Set in a fictionalized version of New Orleans in 1968, Mafia 3 is a bold new direction for the series. Away from the cliché tropes of east-coast mobsters, Mafia 3 is a revenge tale which sees gangs of every country and creed clash for control over New Bordeaux. Driving this shake-up is your protagonist, black Vietnam Veteran Lincoln Clay, who is out to revenge the murder of his family by the Italian Mafia. It's a unique and powerfully told story which grapples with hugely complex and sensitive issues, such as racial prejudice, like few games have before.
Unfortunately, it's the boldness of this storytelling which highlights just how mediocre the gameplay behind it is. It is a bizarre clash having two aspects of the same product be so disparate in quality. The resulting game is a little like watching Citizen Kane if it had been filmed with a shaky cellphone camera.
The storytelling in Mafia 3 is truly brave, and I commend the developers for their self-assuredness in dealing with such sensitive subject matter. It would have been so easy for the games uncensored portrayal of racial issues to go awry, but thankfully – from my perspective – the game achieves its storytelling goals deftly. Those goals, beyond your classic mafia revenge plotline, are clearly to shine a light on the racial history of America.
Playing as a black character in this time period and place naturally brings race to the forefront of the experience, and Hangar 13 has clearly worked hard to present a three dimensional view of what a person like Lincoln Clay’s experience would have been. I was consistently shocked by the flagrant and violent racial prejudice fired at my character, but also at how that racial hate was directed at every other race imaginable by my character as well as others – everyone just seems to hate everyone.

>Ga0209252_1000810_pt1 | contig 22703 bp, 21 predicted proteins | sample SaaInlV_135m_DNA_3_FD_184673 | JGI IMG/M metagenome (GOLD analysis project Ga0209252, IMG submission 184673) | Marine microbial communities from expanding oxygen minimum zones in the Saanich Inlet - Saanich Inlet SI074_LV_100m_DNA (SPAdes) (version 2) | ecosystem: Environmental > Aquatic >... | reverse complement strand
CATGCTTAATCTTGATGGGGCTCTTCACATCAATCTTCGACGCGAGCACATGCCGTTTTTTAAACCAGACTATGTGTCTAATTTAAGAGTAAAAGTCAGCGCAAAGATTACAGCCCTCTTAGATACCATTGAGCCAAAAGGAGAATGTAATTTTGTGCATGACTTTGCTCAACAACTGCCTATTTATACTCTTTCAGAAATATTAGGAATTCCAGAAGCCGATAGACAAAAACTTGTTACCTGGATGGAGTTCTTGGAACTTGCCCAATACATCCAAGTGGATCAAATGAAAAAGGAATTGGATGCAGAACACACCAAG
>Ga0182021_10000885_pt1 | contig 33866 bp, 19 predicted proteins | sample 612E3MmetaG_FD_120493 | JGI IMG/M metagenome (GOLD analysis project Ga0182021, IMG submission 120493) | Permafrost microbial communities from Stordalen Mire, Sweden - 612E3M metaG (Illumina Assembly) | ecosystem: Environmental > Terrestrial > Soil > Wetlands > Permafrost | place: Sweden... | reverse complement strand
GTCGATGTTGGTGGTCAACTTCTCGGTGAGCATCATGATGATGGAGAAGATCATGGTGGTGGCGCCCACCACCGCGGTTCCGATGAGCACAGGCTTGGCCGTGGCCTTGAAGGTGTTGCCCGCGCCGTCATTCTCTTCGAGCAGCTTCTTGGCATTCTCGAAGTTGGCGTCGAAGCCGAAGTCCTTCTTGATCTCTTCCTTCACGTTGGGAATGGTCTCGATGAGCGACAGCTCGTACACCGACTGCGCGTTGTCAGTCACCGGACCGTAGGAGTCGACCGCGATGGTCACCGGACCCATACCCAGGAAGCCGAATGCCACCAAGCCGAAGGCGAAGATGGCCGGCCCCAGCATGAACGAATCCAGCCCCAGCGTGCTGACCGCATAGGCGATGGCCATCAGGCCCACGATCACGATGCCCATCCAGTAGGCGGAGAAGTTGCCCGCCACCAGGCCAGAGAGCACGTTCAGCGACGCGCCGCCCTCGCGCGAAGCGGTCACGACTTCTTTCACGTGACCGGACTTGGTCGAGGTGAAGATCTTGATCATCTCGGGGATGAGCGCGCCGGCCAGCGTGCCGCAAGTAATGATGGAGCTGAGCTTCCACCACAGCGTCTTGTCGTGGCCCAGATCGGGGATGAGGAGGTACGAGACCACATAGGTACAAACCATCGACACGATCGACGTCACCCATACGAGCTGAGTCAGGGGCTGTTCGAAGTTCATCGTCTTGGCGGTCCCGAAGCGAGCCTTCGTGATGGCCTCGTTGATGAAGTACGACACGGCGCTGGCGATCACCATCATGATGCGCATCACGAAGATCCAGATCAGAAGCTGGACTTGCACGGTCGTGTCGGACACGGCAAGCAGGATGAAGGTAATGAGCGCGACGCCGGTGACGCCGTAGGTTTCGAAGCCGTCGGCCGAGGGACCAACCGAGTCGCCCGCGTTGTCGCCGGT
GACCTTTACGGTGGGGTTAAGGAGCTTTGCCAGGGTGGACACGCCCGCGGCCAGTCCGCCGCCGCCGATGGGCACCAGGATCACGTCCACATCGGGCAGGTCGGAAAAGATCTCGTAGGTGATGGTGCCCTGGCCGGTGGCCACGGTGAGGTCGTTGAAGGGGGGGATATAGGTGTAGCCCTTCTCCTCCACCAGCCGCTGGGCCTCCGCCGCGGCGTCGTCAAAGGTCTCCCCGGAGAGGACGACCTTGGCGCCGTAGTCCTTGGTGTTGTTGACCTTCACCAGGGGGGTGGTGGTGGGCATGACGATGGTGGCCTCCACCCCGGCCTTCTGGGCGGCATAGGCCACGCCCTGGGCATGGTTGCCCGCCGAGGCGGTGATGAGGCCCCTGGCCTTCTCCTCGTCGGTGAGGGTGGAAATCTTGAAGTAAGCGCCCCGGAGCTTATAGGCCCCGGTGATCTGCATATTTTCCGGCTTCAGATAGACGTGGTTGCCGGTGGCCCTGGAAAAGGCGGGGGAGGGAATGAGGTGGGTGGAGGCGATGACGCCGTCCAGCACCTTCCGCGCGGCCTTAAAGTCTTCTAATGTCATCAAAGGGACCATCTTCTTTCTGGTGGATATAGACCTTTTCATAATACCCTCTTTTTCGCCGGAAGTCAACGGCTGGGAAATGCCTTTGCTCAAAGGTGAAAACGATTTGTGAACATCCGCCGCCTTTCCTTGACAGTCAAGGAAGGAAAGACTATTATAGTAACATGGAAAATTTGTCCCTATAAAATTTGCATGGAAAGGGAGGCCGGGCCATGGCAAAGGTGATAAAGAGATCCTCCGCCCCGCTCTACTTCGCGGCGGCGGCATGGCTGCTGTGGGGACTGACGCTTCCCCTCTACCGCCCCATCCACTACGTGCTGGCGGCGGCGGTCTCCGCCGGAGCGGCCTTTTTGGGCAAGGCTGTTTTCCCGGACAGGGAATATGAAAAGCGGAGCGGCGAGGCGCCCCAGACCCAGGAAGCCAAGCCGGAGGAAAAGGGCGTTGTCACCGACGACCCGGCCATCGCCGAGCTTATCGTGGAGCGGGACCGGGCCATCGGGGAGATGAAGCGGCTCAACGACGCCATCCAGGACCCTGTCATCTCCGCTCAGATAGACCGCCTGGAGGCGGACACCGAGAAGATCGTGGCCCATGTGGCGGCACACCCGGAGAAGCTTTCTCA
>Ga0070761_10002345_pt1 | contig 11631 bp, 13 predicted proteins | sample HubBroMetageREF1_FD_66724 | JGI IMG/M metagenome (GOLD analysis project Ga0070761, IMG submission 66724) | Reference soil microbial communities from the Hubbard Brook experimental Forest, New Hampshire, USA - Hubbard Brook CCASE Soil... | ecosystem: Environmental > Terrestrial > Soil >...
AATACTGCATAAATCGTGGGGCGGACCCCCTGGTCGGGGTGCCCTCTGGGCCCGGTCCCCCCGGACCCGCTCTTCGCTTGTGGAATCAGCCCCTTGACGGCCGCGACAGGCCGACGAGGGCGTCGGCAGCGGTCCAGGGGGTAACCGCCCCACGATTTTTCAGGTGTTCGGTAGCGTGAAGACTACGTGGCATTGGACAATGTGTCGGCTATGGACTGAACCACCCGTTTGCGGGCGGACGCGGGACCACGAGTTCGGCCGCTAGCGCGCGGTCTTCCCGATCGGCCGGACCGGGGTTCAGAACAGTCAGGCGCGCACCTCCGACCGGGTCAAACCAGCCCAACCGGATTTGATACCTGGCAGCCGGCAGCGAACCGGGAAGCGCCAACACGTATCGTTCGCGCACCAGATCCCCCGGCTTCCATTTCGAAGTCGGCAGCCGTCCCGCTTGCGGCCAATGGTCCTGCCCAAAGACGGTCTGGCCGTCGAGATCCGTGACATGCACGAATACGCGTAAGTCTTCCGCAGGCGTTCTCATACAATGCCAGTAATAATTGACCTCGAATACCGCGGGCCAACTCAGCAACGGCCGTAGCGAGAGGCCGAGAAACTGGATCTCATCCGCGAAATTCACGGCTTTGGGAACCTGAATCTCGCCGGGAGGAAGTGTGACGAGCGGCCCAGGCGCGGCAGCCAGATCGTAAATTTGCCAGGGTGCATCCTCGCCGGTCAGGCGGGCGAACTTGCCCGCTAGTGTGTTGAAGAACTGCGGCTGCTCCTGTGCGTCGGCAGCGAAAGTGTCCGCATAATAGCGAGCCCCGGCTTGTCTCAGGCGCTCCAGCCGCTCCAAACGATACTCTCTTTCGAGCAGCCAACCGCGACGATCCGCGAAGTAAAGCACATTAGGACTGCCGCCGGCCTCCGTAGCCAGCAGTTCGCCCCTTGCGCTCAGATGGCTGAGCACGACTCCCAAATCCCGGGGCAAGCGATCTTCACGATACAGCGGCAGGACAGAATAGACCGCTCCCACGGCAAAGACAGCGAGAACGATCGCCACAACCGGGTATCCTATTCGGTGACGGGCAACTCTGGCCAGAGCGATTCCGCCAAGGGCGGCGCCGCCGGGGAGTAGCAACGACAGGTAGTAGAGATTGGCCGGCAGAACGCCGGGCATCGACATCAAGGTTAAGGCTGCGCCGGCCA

Hangar 13 has shown with Mafia 3 the untapped potential of games to share diverse perspectives and experiences with people. Not that I will ever truly understand what it would be like to be a racial minority in such a tumultuous time, but playing Lincoln Clay is the closest I have ever gotten to personally understanding what that life must have been like. More than just emotionally enlightening, the game also works hard to inform practically what this racial prejudice would have meant to minorities. One example is the varied reaction of police within the game. If you crash your car in a black neighbourhood, the cops reaction is slow – if they react at all – whereas the same accident in a white neighbourhood results in immediate and fierce resistance.
Granted, the revelations the game offers are slanted – after all, it doesn’t present real life but merely a heightened interpretation of it. But it uses a documentary style to somewhat reinforce the reality of its story by relating it to real world events such as the Vietnam War and the assassination of Dr. King and the ensuing riots. The way the story intertwines with these world changing events gives the story and your interpretation of the issues it raises a poignancy it might have otherwise lacked. Because of this, it feels like an attempt to highlight, and not to exploit.
As part of the story, Lincoln enlists three lieutenants to help take over New Bordeaux and eventually topple the Italian boss, Sal Marcano. The story is progressed as you take over districts throughout the city by dismantling their rackets, killing their leaders, and assigning them to your lieutenants. In theory, this system sounds hugely rewarding, but unfortunately like most gameplay aspects of Mafia 3, it nowhere near lives up to its potential.